In some ways, the CARD Act of 2009 was everything health care reform was not. It enjoyed broad bipartisan support, passing the House and Senate by 361-64 and 90-5 respectively. It dealt with topics familiar to most Americans in simple terms. And it was refreshingly short, at only 33 pages.
A person might think that would make it a model for other legislation, an example of how effective government can be if reasonable people cast aside their partisan differences and write simple rules to make our lives better.
Then again, maybe not.
The act packs quite a few provisions into its 33 pages. Many of those may turn out to work just as expected. But an examination of what I consider to be one of the more ill-conceived provisions, the ban on issuing credit cards to those under 21 years of age, reveals a yawning gap between what we thought the law would do and what it really does.
The CARD Act says that giving a card to somebody under 21 is strictly verboten unless either 1) there is an over-21 cosigner or 2) the young consumer himself can demonstrate "an independent means of repaying" the potential debt. That sounds pretty simple. It has been widely reported as being a significant change in the credit card business. I used to think it was too. Then I started spending time reading the regulations published by the Federal Reserve Board that implement the law.
The under-21 bit of the CARD Act is implemented by Rule Z Section 226.51. The first half of that section, 226.51(a), discusses the rule now applicable to all potential credit card customers, that lenders must consider the ability to repay when considering an account application. I wrote about that last week.
Section 226.51(b), under the heading "Rules affecting young consumers" tells us that a person under 21 must either have a co-signer or "an independent ability to make the minimum payments." And what are the criteria for determining if the under-21 in question has those means? Why the same ability to pay rules as in 226.51(a), of course.
In other words, the special rule for consumers under 21 is that they are subject to the same rules as everybody else. (And, as discussed last week, those rules are hardly stringent.) Appearances aside, there is, for practical purposes, no special restriction on extending credit to those under 21 at all.
At first blush, it may seem as if the Fed has subverted the clear intent of Congress. I don’t think so. One bit of the CARD Act says that new accounts cannot be opened "unless the card issuer considers the ability of the consumer to make the required payments." Another part says that new accounts for those under 21 cannot be opened unless the applicant has "an independent means of repaying" the debt.
Did Congress intend "independent means" to be a higher standard than "ability?" If so, what would be an example of somebody with ability to repay but not the independent means to repay? Are we to infer that ability might include cases where a person needed assistance from others, that is, was not independent? As in “I have the ability to fly a jumbo jet” since I can do it with the help of a skilled pilot?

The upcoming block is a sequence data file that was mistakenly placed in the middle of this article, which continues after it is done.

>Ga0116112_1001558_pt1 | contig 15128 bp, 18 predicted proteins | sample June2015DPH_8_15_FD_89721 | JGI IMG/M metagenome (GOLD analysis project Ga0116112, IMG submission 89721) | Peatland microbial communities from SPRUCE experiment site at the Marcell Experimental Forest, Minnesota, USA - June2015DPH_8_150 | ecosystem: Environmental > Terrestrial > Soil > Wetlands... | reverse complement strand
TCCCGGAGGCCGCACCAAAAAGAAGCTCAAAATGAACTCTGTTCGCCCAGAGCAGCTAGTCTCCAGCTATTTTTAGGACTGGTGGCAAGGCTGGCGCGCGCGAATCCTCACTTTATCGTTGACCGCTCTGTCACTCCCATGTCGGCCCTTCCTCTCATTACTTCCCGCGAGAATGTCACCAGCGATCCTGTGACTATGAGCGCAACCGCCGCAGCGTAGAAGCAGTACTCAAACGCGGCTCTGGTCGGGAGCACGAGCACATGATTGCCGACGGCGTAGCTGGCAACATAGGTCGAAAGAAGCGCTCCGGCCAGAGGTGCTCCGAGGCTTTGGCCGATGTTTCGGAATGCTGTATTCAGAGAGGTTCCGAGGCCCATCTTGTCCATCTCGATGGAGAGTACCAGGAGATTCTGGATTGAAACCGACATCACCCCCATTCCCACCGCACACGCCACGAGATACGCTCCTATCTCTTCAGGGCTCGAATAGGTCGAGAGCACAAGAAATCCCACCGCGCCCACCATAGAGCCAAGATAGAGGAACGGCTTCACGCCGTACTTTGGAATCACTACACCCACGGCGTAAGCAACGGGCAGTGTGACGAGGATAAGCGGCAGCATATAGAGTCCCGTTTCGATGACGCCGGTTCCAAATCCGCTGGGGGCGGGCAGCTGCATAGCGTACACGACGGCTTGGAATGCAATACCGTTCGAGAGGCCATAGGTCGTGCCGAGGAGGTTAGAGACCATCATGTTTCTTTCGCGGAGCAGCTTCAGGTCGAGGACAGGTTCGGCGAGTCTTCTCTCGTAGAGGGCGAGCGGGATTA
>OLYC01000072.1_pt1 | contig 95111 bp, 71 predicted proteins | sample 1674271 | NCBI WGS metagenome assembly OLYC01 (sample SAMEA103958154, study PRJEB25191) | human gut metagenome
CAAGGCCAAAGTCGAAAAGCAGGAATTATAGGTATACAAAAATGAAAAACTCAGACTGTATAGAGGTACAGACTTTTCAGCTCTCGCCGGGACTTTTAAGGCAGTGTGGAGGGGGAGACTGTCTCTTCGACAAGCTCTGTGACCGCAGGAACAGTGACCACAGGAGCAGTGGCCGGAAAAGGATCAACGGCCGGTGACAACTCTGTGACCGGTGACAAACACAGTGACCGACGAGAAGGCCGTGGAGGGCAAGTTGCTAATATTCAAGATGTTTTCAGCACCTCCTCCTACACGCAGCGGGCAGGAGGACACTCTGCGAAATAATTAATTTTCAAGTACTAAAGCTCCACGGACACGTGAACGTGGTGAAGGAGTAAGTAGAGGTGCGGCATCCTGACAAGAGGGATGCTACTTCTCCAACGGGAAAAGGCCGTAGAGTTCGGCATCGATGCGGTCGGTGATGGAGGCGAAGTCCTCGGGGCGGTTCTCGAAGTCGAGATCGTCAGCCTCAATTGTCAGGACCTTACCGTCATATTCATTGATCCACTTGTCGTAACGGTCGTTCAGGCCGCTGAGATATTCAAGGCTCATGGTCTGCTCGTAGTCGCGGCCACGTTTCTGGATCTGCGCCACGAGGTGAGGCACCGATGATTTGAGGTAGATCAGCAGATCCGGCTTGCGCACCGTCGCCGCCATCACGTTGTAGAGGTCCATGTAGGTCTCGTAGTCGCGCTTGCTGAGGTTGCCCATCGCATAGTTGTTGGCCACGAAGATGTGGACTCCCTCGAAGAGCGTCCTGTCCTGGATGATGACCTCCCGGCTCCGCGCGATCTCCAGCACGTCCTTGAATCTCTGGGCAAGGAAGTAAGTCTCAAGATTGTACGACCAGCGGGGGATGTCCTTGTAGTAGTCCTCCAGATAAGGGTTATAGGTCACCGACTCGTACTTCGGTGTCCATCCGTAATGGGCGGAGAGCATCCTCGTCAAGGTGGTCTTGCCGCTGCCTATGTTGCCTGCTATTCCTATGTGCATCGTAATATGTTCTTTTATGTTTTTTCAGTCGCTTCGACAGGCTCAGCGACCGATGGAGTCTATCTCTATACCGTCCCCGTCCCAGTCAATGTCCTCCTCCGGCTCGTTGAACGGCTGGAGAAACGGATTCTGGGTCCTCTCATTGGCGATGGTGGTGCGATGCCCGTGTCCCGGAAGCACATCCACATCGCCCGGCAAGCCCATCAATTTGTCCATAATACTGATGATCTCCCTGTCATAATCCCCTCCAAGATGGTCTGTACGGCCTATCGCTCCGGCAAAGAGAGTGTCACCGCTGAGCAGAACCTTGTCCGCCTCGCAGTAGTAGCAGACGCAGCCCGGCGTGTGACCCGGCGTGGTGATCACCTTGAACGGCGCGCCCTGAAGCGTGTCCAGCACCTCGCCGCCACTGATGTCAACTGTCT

On reflection, I think it is pretty clear that “ability” and “independent means” must mean the same thing. And the Fed came to the same conclusion.
There is the broader issue that, as implemented in the regulations, the practical requirement that lenders consider ability to pay is so minimal as to be almost meaningless. Contrary to widespread belief, there is no legal requirement for credit card applicants to show proof of income or assets. Lenders are permitted to rely on consumer’s statements of such things. In fact, they need not ask about income or assets at all. Lenders are allowed to infer ability to pay from such things as credit histories. In other words, it is not clear that this will change the way card issuers do business in any way.
It is tempting to blame the authors of the regulations for this laxity, but once again I believe they did their level best to implement the law as written. Congress did not, after all, say that consumers must offer proof of anything, nor that lenders must verify anything. They said merely that ability to pay must be “considered.”
And it is the basic absurdity of that language, that card issuers are now required to consider ability to pay, that causes problems. No bank has ever issued a credit card without evaluating the probability it would be paid back by the consumer. (Some banks may have been very bad at making those judgments, but that is another topic entirely.) So the Fed, reasonably, wrote rules that fit nicely into what lenders were doing already because they have been considering ability to pay all along.
I did find one practical effect of the under-21 provisions of the CARD Act. It is trivial and doubtless unintentional. The cosigner for a card for a person under 21 without independent means must himself be over 21. So a 20-year-old with a good income cannot cosign for a 20-year-old without one, including, for example, his wife. He can cosign for a 22-year-old.
My meandering tour through the Fed’s regulations did uncover other disconnects between what we all thought the CARD Act would do and what it will actually do, along with a few peculiar unintended consequences. Stay tuned.
[Photo: Andres Rueda]